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BBQ in the Ivy League? Well…Sort of.

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June 8, 2017

Most academically inclined students in high school dream of greener pastures, which typically leads to college and the Holy Grail of all acceptances: admissions to an Ivy League school.  Harvard, Yale and Princeton are three of a few very elite institutions that educate new generations of world leaders, business mavericks and more often than not, future Presidents of our great nation. It’s a very small “fraternity” of the world’s brightest young minds, and gaining acceptance to one of these institutions is literally on par with winning the Lottery. Think Powerball.  And it’s every ambitious student’s dream for that coveted “golden ticket”, and my daughter was no exception.

Her name is Kaitlyn “Sommer” DeRudder, and she has excelled in school since she could recite the alphabet.  But excelling in your classes is just not enough in these tough admission times where straight A’s only opens the door; a far cry from you actually crossing the proverbial threshold.  And with an almost countless number of college applicants filling their applications with great test scores, letters of recommendations, extracurriculars and millions of volunteer hours, the key to setting yourself apart from “the herd” is boiling down to one common denominator—a strong college essay.

Now many of the Top 10 universities in the world lean to the left on the political spectrum where equality, sustainability and climate change are but a few topics that applicants write about in their essays—all very good and relative issues.  Sommer and I bounced these topics around, but we agreed that the obvious would be mundane and not really strike a uniqueness or joy to set her apart. And then it hit her: Why not write about her day of becoming a certified BBQ judge at such a young age?  “Very risky,” I said. “I can’t imagine an admission’s officer having any interest in smoked meat but hey, it’s your baby.”

650 words.  That’s all they give you in the College Common Application to tell a story, define a passion and subtly imply that you are an amazing person and perfect for your school of choice.  Sommer handed me her rough draft, and I began to read. She first talked about the process of judging, from grading and box design to taste and appearance. She then discussed the four meats and how a numerical value is given and more importantly, how a judge should properly grade each category. It was well written, articulate, funny and captured a day that reflects a judge’s duty and the resolve required.  She even made a reference to having the “meat sweats” after just a few samplings. I still wasn’t sold on this being her topic, but maybe she was right: Why not try and mix things up?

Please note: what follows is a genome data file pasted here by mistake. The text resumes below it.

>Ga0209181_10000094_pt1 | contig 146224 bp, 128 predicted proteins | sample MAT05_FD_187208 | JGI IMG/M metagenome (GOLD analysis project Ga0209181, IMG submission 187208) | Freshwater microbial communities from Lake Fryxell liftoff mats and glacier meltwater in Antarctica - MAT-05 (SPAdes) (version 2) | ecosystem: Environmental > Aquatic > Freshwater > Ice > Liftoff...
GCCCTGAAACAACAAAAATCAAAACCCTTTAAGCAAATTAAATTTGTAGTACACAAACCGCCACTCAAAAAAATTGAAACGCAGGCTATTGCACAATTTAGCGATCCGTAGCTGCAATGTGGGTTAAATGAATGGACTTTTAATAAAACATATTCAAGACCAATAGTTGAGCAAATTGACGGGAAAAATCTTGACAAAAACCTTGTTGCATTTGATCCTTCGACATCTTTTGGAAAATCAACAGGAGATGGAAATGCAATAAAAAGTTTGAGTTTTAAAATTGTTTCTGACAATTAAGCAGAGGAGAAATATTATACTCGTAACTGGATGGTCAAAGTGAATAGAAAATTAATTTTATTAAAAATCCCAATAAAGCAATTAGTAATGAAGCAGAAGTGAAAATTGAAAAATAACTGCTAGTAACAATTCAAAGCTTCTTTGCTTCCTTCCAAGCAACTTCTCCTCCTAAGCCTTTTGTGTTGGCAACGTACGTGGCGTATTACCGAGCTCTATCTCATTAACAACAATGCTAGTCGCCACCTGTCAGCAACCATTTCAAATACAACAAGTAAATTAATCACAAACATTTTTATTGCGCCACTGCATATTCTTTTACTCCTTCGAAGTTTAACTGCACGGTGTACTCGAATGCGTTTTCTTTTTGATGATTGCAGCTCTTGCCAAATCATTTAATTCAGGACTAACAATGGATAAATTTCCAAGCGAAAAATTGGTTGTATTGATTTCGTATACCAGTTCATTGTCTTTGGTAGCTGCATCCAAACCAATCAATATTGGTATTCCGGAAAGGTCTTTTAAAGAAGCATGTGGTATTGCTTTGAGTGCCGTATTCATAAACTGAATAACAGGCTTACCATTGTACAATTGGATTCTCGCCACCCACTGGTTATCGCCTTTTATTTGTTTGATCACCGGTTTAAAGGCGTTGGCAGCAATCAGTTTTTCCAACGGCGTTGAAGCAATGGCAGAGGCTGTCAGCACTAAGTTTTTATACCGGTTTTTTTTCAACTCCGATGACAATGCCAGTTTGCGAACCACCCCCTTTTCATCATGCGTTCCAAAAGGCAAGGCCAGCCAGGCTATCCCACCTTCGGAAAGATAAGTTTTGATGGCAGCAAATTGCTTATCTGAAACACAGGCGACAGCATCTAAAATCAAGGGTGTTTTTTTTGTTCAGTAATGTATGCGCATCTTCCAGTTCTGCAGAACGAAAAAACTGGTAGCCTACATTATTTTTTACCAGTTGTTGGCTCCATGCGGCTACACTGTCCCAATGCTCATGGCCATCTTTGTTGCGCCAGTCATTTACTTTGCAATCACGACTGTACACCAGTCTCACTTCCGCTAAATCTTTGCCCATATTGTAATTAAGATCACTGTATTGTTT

Tick, tock goes the clock, and it sure goes DAMN slow sometimes!  I’m sure many of you parents can recall the anxious days of endless waiting for college acceptances and our experience was no different.  And finally, after months of anticipation, the day had finally arrived when the Ivy League schools bestow their judgements and the gatekeepers summon the lucky few.  Sommer’s email box was locked and loaded. 

Sommer first opened Brown University: rejected.  She then opened Dartmouth’s response: rejected. And finally, Cornell—the one school we figured she had a solid chance. Rejected! Talk about a letdown. How could Admissions not see the beauty in BBQ? Not find the uniqueness in a young girl bridging the generational gap within the BBQ community? My hunch, unfortunately, was apparently correct; the Ivy League just wasn’t ready for our BBQ world.   

Since it was a late Friday afternoon, I kissed my baby-girl on the forehead, told her she was amazing in my eyes and headed to my friend’s house for some liquid painkiller. I crack-opened an ice-cold PBR, drained it quickly, and told my friend how much I loathed the college process and dealing with the shovelfuls of disappointment. And then my phone rang. My daughter was screaming and crying, and I soon realized that I probably shouldn’t have left her alone. Damn you, Ivy League!  

“Dad…I got in!  I got in!” she screamed. 

Figuring the rejections from the other elite schools, we never thought about opening the decision from Stanford University, as it’s arguably the hardest school on the planet to gain admittance. What’s the point of another kick in the gut, right?

“Are you sure?” I asked. “Are you absolutely sure…I mean really, really, really sure?”

In the end, her acceptance was a reality. She had done what seemed an impossibility. And part of the miracle happened because of BBQ with its uniqueness, strong community and the process of patience, dedication and a deep understanding to produce and judge a quality product—just like “the Farm”, a name Stanford calls its campus. And the best part? Sommer’s Admissions Officer wrote her a heartfelt note about her acceptance that ended in, “Please bring your BBQ expertise to the Farm. We need it!” What a befitting way to end the application journey with an acknowledgment to BBQ and the joy it brings. I guess my hunch was wrong; there is a place for BBQ among the elite after all.      


Boomer DeRudder is a Certified BBQ judge, team member of Smokesouth in GA and an all-around nice guy.  Sommer will be attending Stanford in the Fall, studying economics and spreading the gospel of Q.  

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